Where there is a broad, established far-right sub-culture reaching into the middle or upper classes and tolerant or pragmatic acceptance of the radical right, the road is open (eventually) for it to succeed in party politics. An alternative route explaining the success of Denmark’s DF and the Freedom Party in the Netherlands is the success politicians, who rise to power at the head of ‘flash’ parties, but realise that serious and early organisation building – and a shift to fill the gap on the anti-immigrant right – is needed if they are to stick around. Transforming an established minor party into a radical right, anti-immigrant actor is a further alternative and shorter route, which swops the advantage of having an existing organisational structure in place with the disadvantage of having wage ideological battles to kick out rival factions. This Art suggests occurred in the case of the Swiss People’s Party (SVP) (originally an agrarian formation) and to a lesser extent Austria’s FPO (notionally a liberal party, but always something of a subcultural vehicle for former Nazis).
Art’s arguments boldly put party organisation – normally something of a Cinderella subject -centre stage in explaining the entry and survival of new political parties, although as the book makes clear large amount of private or state cash can, when carefully husbanded, be effective for voting winning, at least in the short term. Gerhard Frey’s German People’s Union (DVU) uses its millionaire founder’s cash for mass mailshot campaigns, while Geert Wilders Freedom Party (PVV) has only one formal member (Wilders himself) backed by a handpicked cadre of loyal followers.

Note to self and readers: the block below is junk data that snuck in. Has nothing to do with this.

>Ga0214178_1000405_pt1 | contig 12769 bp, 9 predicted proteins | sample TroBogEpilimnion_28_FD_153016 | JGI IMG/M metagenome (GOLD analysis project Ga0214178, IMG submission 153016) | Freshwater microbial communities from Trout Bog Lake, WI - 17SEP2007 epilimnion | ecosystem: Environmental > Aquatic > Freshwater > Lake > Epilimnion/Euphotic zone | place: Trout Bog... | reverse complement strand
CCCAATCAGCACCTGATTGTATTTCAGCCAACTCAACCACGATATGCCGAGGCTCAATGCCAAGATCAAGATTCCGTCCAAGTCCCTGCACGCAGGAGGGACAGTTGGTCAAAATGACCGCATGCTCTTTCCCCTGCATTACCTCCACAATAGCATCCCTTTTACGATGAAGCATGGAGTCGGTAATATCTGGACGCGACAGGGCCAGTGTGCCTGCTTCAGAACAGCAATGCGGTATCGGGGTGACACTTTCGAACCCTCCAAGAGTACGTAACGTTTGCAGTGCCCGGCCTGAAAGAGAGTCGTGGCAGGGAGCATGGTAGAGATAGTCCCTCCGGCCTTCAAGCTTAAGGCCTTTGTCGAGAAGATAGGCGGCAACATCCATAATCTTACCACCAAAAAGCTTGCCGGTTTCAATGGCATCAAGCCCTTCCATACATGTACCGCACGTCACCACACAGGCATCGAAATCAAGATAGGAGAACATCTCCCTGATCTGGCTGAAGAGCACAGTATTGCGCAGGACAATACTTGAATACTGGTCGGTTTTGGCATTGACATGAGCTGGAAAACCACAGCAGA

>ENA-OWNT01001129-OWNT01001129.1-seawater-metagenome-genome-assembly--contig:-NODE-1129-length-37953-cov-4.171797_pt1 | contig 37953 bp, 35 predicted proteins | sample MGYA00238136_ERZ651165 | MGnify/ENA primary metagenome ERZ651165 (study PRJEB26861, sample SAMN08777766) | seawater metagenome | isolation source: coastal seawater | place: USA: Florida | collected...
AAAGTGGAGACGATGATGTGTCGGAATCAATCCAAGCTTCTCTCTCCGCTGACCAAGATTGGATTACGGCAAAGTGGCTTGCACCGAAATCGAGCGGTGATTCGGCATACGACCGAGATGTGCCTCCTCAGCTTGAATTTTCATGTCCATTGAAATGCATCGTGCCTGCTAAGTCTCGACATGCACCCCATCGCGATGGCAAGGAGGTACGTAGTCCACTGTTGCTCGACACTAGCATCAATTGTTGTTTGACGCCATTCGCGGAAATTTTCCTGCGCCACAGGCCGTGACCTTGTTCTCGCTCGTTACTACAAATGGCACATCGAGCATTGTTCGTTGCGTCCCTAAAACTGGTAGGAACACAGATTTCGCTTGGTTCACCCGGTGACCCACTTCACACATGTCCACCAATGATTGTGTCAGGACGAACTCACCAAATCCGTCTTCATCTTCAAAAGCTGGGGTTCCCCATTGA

As Herbert Kitschelt’s blurb comments suggest with characteristic Exocet-like accuracy, while the book makes its argument for the importance of organisation and its precursors as an anchor for small, emergent, defeated and marginal parties, it is less clear whether it overturns or merely complements existing explanations based on variations in socio-economic and political opportunity structures. Indeed, in some ways the book offers a very similar, but organisation-focused, structure and agency mix: historical legacies and nationalist sub-cultures take the structure role with established parties’ cordon sanitaire strategies (or lack of them) and anti-fascist mobilisation supplying variations in agency. (Social disapproval of far-right activism may perhaps be a structural factor, so the structure/agency split is not cut and dried).